Melissa McCarthy will never be accused of being subtle - she made her name (in movies at least) by being so over-the-top that audiences weren’t sure what to make of her; but they liked what they saw. She was not only funny, but also intriguing: an authentic oddball that took a gross caricature in "Bridesmaids" and made it worthy of an Oscar nomination. Ask anyone that saw "This is 40" and they’ll likely say that the film’s funniest moments come in the final credits, when an outtake of one of the better scenes, involving McCarthy as an angry LA mom lashing out at a school administrator, shows what she is capable of with improvisation.
It is doubtful, though, that anyone will be citing "Identity Thief," her first film where she is top-billed, for shining instances of her comedy skills. In this odd couple/road comedy, she coasts through the role of a cyber-grifter who steals the identity of an unsuspecting chump (Sandy Bigelow Patterson, a mid-level finance manager played by Jason Bateman) and bleeds him dry so fast that he doesn’t know what hit him. Her weapon of choice is a credit card-cutting device that shoots out plastic with lightning speed; while her method employs a folksy charm that disarms her victim of the information she needs to close the deal.
Given the highly sophisticated world of identity theft, McCarthy’s Diana (the name she settles on) is positively quaint, with behavior worthy of a Jim Carrey character. (In fact, Carrey played such a role in the far more subversive "I Love You, Phillip Morris" a few years back.) She’s manic in her consumerism, attempting to find some kind of personal fulfillment by stacking her pink, Florida ranch house with shrink-wrapped purchases. And, despite her outward gregariousness, she’s a sad case so desperate for companionship she takes to buying tequila shots for everyone in a crowded bar. Her drunkenness gets her arrested and everyone pretty much looks at her as if she’s a freak. Her talent is she finds a seemingly bottomless credit line to satisfy her seemingly bottomless id; and, much to the victimized Patterson’s dismay, can play the legal system to his determent. Early on he learns that the only way he can save his credit score (and new executive job) is to confront Diana directly, which leads him to become a most unlikely bounty hunter.
To clear his name, he must convince Diana to come back to Denver. Reluctantly she agrees, but not before attempting numerous (and embarrassing) getaways. Director Seth Gordon and screenwriter Craig Mazin find every possible way to milk laughs from McCarthy’s girth, and towards that end she is a willing accomplice. The sight of her gasping for air as she runs along a superhighway just leaves you thinking that she’s picking up where John Candy left off. Reluctantly she joins Patterson on a road trip to Denver, which turns "Identity Thief" into the latest of the lame genre of comic odd-couple road-trip comedies.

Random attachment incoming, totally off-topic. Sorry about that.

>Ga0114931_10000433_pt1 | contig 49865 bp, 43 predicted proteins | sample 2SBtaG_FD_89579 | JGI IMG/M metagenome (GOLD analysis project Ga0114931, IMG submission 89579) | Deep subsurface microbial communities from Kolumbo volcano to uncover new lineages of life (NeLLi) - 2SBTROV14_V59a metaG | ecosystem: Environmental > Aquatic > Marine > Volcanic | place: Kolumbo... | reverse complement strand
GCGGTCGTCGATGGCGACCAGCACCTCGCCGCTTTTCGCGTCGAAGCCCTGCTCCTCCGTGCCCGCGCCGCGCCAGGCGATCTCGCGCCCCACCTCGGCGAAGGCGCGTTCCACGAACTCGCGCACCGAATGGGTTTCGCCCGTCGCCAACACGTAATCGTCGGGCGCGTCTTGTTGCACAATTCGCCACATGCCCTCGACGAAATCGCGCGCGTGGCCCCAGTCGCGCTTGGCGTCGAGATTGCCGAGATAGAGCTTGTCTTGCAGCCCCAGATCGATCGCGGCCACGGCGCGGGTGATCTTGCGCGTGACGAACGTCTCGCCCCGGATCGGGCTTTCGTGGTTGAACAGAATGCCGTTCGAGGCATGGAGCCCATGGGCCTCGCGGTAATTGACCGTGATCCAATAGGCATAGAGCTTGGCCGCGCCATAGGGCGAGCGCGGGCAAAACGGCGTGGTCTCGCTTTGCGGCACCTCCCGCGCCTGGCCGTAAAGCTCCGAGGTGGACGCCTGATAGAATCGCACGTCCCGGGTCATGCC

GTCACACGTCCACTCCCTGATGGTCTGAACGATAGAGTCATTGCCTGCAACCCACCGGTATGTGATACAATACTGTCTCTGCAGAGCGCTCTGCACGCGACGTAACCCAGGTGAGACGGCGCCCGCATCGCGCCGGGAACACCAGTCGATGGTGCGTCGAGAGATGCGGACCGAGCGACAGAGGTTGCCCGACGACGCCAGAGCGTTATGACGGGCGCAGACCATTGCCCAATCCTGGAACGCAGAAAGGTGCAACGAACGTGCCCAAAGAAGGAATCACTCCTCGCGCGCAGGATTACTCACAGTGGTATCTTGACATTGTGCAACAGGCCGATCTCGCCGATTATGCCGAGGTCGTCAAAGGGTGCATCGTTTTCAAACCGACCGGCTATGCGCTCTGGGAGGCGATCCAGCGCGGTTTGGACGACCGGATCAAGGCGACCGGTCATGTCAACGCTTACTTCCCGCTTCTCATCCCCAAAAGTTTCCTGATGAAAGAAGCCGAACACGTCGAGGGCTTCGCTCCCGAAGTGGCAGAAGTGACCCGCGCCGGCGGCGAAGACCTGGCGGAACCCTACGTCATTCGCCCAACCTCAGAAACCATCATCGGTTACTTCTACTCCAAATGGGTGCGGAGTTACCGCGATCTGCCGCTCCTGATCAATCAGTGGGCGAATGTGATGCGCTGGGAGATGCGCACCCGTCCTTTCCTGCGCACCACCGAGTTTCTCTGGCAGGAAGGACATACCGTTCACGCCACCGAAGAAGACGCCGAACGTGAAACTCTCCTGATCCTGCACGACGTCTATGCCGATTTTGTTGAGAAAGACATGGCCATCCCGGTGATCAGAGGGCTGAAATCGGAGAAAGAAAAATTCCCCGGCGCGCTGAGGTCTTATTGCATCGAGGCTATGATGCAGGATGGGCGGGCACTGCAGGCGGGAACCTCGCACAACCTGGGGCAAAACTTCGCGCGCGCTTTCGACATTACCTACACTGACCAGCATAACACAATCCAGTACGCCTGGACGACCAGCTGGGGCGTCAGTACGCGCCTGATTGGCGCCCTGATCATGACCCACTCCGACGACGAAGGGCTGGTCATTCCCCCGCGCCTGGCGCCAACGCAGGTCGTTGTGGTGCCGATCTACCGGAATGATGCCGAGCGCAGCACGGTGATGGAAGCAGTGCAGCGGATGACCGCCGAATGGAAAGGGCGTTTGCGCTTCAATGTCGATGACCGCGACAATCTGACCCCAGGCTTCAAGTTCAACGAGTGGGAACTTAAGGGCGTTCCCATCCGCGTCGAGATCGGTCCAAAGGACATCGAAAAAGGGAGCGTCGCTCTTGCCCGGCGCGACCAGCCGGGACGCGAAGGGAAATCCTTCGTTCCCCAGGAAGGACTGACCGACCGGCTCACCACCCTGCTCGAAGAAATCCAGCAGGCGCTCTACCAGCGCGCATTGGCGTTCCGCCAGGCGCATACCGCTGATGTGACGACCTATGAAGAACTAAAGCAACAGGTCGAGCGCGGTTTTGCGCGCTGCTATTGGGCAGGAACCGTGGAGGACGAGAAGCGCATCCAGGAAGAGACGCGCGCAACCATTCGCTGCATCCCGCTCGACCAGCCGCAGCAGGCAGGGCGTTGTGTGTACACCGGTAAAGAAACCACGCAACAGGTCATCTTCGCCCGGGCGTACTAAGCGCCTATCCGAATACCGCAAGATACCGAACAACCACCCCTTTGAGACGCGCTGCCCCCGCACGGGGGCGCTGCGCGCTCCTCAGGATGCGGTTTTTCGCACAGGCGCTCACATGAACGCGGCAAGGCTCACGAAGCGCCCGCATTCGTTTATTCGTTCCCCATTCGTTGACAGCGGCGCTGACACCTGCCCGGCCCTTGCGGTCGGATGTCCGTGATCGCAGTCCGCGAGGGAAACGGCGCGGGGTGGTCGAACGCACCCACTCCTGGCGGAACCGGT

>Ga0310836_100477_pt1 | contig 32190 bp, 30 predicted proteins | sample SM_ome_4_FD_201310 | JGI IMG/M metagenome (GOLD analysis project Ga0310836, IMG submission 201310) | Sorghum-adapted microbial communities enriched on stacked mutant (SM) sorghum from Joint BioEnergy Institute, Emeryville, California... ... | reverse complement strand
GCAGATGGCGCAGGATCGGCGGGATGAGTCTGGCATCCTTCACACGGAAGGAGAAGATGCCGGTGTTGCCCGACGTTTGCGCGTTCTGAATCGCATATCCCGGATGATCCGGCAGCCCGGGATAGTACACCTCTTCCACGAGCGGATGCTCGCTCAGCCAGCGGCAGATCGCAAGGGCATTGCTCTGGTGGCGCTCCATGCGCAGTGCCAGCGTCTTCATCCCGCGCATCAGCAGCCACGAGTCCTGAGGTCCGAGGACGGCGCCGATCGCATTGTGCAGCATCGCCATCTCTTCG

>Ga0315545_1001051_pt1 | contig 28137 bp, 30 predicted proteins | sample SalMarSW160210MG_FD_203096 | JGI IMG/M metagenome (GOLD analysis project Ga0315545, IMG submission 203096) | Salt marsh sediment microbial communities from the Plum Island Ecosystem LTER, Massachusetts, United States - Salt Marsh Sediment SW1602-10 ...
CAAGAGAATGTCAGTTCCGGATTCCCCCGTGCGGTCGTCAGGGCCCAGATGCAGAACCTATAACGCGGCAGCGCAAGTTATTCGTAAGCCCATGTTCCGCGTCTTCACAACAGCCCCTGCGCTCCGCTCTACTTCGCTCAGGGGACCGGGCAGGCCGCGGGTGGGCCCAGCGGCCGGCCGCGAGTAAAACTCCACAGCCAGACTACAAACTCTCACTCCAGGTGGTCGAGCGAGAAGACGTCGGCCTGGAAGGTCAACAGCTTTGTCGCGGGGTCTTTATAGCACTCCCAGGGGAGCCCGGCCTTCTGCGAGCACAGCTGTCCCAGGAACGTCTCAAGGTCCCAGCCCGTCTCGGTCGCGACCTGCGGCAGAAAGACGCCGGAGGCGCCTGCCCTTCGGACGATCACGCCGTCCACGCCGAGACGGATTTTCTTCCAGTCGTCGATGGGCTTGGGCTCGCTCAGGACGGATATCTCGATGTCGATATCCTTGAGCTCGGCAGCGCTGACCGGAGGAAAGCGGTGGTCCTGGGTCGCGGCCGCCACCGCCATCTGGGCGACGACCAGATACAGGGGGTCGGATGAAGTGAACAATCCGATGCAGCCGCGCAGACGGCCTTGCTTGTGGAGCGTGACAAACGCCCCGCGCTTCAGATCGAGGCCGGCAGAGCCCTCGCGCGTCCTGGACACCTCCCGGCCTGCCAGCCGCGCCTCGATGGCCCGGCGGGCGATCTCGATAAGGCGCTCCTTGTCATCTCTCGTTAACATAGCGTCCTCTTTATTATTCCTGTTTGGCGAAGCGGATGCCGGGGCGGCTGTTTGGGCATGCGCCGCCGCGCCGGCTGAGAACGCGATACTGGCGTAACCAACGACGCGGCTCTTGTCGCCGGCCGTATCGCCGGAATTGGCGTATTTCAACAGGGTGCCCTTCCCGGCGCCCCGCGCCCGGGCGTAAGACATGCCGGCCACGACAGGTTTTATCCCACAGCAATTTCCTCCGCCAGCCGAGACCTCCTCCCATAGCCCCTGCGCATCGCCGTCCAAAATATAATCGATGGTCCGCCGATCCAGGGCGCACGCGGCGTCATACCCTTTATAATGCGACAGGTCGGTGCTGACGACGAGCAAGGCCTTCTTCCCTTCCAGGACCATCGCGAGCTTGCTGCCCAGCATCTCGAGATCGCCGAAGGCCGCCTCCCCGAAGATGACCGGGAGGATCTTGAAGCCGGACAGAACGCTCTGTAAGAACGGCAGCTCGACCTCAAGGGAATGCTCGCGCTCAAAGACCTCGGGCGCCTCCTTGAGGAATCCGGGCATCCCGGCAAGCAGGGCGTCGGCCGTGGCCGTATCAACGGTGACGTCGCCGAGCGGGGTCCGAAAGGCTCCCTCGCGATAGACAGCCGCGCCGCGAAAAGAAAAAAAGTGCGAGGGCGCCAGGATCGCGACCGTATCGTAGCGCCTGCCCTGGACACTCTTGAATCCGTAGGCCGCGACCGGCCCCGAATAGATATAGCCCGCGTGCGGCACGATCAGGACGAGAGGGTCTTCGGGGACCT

As they head west, there are the usual comic situations - Diana picks up a bearish widow (Eric Stonestreet) at a roadhouse with plans to fleece him, but has sex with him instead. (Kudos to Stonestreet for being seemingly unrecognizable as the rube.) Others in pursuit of Diana complicate matters. They include an out-of-control skip tracer (Robert Patrick) and a pair of slick hoods (Tip ’T.I.’ Harris and Genesis Genesis Rodriguez) sent by a mob boss to rub Diana out. Inevitably Patterson becomes involved with her larceny to get back at a boorish executive (Jon Favreau) from the financial company for which he works. As the film lumbers towards its predictable conclusion, there’s even an attempt to humanize Diana, who is good with kids and a victim of early abandonment. (Or so she says, but who’s to believe her?)
It is not that this sentimentality isn’t earned (though it’s not); it just works against the subversive grain of this character. "Identity Thief" could have been the kind of film the Coen brothers would relish; instead it is a sappy, loud and disingenuous formulaic comedy. Didn’t we have enough of this with "The Guilt Trip?" Bateman is typecast in the type of role Jack Lemmon once excelled in - he’s not bad, he’s just been there before and, knowing Hollywood casting patterns will be there again. While McCarthy is a great comic actor just waiting for a vehicle that can better display her range. With "Identity Thief," she’s just slumming for the multiplexes.